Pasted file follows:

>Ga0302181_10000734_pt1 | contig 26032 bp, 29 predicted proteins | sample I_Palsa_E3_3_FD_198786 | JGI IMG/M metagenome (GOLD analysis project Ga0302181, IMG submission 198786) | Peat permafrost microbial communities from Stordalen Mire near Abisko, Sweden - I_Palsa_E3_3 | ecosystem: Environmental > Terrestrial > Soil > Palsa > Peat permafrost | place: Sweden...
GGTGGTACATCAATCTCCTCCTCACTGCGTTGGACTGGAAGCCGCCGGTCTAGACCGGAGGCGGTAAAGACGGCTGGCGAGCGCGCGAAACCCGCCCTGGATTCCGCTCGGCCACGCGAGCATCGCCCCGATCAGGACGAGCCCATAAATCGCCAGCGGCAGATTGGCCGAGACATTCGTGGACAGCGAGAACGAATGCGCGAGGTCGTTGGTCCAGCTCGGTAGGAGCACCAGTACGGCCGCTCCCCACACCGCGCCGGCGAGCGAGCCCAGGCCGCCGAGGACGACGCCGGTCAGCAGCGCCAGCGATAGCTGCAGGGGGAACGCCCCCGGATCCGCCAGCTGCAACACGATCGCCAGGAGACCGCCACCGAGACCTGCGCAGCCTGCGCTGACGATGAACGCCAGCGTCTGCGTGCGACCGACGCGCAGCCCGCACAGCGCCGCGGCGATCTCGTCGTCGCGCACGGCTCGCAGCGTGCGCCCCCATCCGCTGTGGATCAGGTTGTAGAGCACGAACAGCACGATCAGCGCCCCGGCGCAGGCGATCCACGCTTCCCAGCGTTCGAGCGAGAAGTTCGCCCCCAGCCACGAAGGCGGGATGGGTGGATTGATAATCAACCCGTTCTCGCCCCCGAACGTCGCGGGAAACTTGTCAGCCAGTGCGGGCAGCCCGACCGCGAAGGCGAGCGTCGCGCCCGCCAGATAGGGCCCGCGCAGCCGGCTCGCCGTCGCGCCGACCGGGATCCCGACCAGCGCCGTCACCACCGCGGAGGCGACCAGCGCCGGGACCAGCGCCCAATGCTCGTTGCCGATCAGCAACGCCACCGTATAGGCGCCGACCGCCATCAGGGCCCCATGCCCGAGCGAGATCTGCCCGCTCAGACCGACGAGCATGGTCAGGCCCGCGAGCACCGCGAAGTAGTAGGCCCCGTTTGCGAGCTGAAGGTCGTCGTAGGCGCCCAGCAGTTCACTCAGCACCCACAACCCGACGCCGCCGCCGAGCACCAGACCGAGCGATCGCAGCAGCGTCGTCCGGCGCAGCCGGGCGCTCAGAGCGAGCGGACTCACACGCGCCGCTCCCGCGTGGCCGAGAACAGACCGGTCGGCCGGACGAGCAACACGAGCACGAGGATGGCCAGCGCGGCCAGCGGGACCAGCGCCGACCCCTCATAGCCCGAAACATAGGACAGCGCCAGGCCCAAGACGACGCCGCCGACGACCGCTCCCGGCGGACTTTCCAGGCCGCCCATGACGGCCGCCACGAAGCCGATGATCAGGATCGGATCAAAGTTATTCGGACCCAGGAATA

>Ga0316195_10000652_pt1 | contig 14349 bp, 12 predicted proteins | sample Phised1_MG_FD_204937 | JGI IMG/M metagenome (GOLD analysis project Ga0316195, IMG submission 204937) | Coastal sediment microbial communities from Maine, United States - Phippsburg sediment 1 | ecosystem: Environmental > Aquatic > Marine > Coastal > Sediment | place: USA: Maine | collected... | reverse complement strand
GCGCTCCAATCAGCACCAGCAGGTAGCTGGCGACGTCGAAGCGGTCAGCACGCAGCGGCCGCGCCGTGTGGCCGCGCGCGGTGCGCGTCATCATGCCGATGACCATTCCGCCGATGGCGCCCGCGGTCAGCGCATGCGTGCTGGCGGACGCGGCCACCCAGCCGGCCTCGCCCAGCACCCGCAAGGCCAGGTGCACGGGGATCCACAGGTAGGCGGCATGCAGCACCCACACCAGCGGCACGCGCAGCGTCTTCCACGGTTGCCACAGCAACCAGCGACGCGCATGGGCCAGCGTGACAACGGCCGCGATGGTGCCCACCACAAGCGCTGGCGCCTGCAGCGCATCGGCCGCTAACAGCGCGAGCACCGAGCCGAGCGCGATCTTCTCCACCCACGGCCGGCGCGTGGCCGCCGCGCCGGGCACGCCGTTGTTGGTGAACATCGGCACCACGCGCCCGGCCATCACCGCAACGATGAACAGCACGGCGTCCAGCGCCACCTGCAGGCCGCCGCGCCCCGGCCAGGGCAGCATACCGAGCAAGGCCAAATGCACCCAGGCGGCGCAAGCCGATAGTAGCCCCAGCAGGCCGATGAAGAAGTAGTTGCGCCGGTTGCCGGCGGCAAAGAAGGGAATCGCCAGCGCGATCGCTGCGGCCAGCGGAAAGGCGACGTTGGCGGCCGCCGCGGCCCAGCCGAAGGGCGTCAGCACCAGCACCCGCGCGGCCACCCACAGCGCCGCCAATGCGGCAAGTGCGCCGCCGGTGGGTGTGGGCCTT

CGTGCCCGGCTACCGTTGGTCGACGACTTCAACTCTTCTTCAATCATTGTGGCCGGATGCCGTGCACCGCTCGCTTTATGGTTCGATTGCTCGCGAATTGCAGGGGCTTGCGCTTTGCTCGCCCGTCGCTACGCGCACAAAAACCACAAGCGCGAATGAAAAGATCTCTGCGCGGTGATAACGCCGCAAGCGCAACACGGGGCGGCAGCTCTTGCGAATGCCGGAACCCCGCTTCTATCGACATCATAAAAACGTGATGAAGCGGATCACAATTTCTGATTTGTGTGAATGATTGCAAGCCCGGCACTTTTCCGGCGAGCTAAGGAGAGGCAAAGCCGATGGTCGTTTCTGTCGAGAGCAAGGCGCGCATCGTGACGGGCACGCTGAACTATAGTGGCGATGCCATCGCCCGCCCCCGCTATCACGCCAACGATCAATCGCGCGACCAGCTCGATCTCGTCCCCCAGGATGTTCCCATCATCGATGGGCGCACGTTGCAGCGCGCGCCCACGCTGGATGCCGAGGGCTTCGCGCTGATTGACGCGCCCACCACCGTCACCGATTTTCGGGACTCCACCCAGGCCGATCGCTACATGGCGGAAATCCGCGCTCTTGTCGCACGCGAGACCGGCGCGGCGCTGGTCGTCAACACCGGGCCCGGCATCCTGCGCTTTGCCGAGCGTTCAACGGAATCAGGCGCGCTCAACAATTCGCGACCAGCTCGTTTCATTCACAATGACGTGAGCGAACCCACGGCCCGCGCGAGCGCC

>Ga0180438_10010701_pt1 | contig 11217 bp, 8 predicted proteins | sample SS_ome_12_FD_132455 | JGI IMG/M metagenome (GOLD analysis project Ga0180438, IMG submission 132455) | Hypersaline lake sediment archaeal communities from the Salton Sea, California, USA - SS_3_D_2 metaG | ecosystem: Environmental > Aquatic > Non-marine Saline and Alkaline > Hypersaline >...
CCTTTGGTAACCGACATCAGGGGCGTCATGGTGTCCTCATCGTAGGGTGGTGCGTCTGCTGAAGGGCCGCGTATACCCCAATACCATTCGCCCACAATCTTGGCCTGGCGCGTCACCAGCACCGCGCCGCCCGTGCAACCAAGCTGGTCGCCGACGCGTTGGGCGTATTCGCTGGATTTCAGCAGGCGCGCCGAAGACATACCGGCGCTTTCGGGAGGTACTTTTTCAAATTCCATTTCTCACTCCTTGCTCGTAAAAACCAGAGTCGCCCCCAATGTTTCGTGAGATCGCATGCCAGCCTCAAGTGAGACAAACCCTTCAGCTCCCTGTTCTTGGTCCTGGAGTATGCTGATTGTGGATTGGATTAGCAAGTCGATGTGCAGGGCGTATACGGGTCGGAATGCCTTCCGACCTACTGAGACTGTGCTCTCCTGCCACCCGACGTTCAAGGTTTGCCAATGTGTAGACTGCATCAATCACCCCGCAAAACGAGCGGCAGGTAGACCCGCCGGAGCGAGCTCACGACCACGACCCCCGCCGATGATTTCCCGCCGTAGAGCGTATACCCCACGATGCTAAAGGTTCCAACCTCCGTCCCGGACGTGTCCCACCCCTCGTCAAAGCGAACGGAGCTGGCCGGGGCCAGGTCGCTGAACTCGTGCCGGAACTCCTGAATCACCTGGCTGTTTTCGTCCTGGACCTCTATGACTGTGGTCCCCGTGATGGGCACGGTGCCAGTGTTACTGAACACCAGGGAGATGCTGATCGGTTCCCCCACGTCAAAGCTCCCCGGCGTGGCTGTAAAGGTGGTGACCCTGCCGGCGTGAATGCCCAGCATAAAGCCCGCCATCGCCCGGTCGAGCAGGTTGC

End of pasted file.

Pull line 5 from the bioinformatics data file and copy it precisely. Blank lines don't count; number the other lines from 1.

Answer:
CGTGCCCGGCTACCGTTGGTCGACGACTTCAACTCTTCTTCAATCATTGTGGCCGGATGCCGTGCACCGCTCGCTTTATGGTTCGATTGCTCGCGAATTGCAGGGGCTTGCGCTTTGCTCGCCCGTCGCTACGCGCACAAAAACCACAAGCGCGAATGAAAAGATCTCTGCGCGGTGATAACGCCGCAAGCGCAACACGGGGCGGCAGCTCTTGCGAATGCCGGAACCCCGCTTCTATCGACATCATAAAAACGTGATGAAGCGGATCACAATTTCTGATTTGTGTGAATGATTGCAAGCCCGGCACTTTTCCGGCGAGCTAAGGAGAGGCAAAGCCGATGGTCGTTTCTGTCGAGAGCAAGGCGCGCATCGTGACGGGCACGCTGAACTATAGTGGCGATGCCATCGCCCGCCCCCGCTATCACGCCAACGATCAATCGCGCGACCAGCTCGATCTCGTCCCCCAGGATGTTCCCATCATCGATGGGCGCACGTTGCAGCGCGCGCCCACGCTGGATGCCGAGGGCTTCGCGCTGATTGACGCGCCCACCACCGTCACCGATTTTCGGGACTCCACCCAGGCCGATCGCTACATGGCGGAAATCCGCGCTCTTGTCGCACGCGAGACCGGCGCGGCGCTGGTCGTCAACACCGGGCCCGGCATCCTGCGCTTTGCCGAGCGTTCAACGGAATCAGGCGCGCTCAACAATTCGCGACCAGCTCGTTTCATTCACAATGACGTGAGCGAACCCACGGCCCGCGCGAGCGCC